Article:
OP-ED

Age over youth: Grandfather effect shapes politics. Uganda!

By Lukanga Samuel

As millennial and post-millennial voters become the largest group of voters around the world, the ‘grandfather effect’ has seen politicians of advanced ages retain or win office.

This follows a new study of 1000 young voters which has busted the myth that younger voters prefer young political leaders – which is evident with only a handful of world leaders being aged under 39 years.

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The political science study found that age (up to 70 and older) and experience won the youth vote, provided the older candidates have left-of-centre policies that support younger voters’ positions on social and identity issues.

Although older candidates with left-wing policies are preferred, this is often but not always necessarily the case with younger candidates.

As a social scientist and a leader by practice, I set out to explore why younger voters are drawn to older male candidates in more than one advanced Western democracy – raising questions about whether there is something ‘different’ about the voting habits of millennials and post-millennials.

While large numbers of young voters support young leaders running for office, such as Jacinda Ardern in New Zealand in 2020 – they can also show strong support for relatively older candidates such as Bernie Sanders in the US and Jeremy Corbyn in the UK – and even candidates aged 80+ such as Uganda’s Museveni and Germany’s Greens MP Hans-Christian Ströbele.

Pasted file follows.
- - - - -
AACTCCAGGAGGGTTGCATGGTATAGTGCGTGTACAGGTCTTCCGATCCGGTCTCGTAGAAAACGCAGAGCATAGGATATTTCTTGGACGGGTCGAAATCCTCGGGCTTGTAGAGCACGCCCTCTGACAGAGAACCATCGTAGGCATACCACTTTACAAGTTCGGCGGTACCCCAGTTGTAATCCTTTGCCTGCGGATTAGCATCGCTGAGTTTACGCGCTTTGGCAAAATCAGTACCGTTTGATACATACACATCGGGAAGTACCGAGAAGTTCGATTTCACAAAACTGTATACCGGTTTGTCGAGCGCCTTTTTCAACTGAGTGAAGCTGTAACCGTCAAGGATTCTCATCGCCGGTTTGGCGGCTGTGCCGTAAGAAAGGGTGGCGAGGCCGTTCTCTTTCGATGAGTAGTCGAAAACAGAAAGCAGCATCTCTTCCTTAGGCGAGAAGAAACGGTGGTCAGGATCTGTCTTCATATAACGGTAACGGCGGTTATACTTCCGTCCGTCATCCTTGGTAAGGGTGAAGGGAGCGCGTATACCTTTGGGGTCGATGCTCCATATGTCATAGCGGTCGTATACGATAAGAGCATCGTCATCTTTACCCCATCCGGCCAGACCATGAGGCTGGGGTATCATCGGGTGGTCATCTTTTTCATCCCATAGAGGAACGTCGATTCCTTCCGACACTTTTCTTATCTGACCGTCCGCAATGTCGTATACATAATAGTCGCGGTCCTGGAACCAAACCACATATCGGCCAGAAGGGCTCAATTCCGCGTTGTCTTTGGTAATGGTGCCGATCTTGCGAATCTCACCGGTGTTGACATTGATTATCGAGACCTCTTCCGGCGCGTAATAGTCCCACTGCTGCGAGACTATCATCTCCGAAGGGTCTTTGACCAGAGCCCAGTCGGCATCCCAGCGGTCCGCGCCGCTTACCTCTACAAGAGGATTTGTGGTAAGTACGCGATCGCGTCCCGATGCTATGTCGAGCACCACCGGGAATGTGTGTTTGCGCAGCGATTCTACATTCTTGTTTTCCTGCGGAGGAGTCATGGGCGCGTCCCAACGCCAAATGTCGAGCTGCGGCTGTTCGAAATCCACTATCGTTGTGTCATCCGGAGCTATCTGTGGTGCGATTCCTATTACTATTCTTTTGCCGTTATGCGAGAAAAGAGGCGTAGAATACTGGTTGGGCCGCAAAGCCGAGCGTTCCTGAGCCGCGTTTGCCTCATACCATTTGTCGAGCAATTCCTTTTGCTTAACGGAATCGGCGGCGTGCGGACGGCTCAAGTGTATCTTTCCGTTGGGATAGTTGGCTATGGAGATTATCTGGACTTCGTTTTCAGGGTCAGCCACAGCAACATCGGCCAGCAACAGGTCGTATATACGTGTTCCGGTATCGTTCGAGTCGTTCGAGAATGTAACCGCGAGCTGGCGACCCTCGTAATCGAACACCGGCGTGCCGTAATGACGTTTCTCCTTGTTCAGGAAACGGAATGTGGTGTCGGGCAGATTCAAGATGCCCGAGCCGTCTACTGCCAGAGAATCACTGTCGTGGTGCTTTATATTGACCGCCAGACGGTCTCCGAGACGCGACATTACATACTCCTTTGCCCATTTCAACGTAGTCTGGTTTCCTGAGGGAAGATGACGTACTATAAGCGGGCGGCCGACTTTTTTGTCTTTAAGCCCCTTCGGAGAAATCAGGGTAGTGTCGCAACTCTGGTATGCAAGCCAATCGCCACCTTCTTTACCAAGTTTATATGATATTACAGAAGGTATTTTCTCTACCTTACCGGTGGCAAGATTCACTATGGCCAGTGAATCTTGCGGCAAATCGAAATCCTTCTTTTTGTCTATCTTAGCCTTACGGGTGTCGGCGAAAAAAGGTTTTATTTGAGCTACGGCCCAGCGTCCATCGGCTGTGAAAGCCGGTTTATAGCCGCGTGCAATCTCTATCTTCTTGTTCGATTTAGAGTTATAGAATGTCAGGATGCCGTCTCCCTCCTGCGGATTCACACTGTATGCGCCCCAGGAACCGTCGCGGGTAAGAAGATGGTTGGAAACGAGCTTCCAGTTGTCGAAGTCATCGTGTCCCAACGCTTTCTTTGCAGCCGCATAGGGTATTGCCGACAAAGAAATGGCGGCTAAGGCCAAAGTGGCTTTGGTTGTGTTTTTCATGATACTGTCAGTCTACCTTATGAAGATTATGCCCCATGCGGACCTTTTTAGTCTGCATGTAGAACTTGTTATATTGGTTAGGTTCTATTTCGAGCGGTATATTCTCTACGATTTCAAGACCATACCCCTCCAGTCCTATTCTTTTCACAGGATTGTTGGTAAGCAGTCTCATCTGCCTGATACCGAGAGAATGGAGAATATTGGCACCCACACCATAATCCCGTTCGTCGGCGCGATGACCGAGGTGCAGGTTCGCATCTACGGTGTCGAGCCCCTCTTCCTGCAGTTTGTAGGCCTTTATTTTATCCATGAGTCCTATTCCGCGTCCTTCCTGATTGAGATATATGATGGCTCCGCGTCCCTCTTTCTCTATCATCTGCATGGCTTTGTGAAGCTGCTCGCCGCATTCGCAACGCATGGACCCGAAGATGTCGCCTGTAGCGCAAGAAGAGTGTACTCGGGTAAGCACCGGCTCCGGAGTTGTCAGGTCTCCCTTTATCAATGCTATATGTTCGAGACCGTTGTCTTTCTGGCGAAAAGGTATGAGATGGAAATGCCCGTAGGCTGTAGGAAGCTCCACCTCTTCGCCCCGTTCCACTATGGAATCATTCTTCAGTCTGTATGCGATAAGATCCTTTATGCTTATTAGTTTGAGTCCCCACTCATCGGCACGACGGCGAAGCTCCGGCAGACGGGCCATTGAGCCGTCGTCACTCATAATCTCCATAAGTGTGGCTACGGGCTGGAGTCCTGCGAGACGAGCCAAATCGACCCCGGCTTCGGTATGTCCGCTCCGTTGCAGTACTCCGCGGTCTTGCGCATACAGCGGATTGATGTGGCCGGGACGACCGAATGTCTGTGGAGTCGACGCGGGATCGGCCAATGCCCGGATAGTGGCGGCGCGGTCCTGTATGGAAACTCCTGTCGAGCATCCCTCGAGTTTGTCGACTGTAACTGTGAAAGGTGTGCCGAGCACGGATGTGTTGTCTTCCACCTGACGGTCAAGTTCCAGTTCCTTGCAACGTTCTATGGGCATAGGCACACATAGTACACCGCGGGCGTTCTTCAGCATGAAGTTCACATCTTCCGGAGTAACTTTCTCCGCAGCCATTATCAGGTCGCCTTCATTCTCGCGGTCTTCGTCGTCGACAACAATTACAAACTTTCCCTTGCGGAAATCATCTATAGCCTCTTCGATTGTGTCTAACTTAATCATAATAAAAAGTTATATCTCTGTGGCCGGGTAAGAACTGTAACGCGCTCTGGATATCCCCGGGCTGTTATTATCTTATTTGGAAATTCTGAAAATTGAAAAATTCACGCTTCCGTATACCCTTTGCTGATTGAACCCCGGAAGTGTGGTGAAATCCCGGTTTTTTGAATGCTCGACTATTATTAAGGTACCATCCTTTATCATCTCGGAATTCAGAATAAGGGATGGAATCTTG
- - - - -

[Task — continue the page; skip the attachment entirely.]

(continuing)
Millennials and post-millennials do not seem to display any kind of intergenerational bias against older candidates.

In other words, the young voters today appear to be happy to support older candidates, provided their policy stances are in line with what the young voters feel is important to them.

Y voters born between about 1981 and 1996 are now aged in their 20s and 30s –and post-millennials (Gen Z) born between 1997 and 2012 are coming into voting power. They follow Gen X (1965-1980) and Boomer generations, many of whom are retirees or heading into retirement.

Contrary to the descriptive representation literature, young voters are “significantly more likely to support older candidates if they are aware that these candidates champion general left-wing policies.

All things being equal, younger voters do not prefer younger candidates to older candidates.

Even though young voters are often described as disengaged and disinterested in conventional political participation, they are known to be able to mobilise in remarkable, non-conventional ways.

As Mugabe described the latter group in 1989: “There exists among the membership of ZANU a minority, but the very powerful bourgeois group which champions the cause of international finance and national private capital, whose interests thus stand opposed to the development and growth of a socialist and egalitarian society in Zimbabwe.” So is currently happening in Uganda.

Politically, the state and the ruling NRM party became indistinguishable, as a lower-middle class was built quickly through the bureaucracy, and corruption and patronage systems emerged parallel to the growth of a comprador faction.

The socialist agenda in Uganda has been adjourned indefinitely. We don’t talk about socialism in a party that is led by people who own large tracts of land and employ a lot of cheap labor.
When the freedom fighters were fighting in Luwero bushes, they were fighting not to disturb the system but to dismantle it. And what are we seeing now? Leaders are busy implementing the very same agendas which our plucky present-day veterans were fighting against.

With a very valorous young population, the NRM government has, unlike in the past, slightly failed to utilize this enthusiastic youthful force. Our young people’s influence on national politics remains limited. There is a general sense that traditional politics and representative democracy—whereby voters determine the outcome of power struggles at the ballot box—fail to attract the attention of younger cohorts who feel alienated from political processes.

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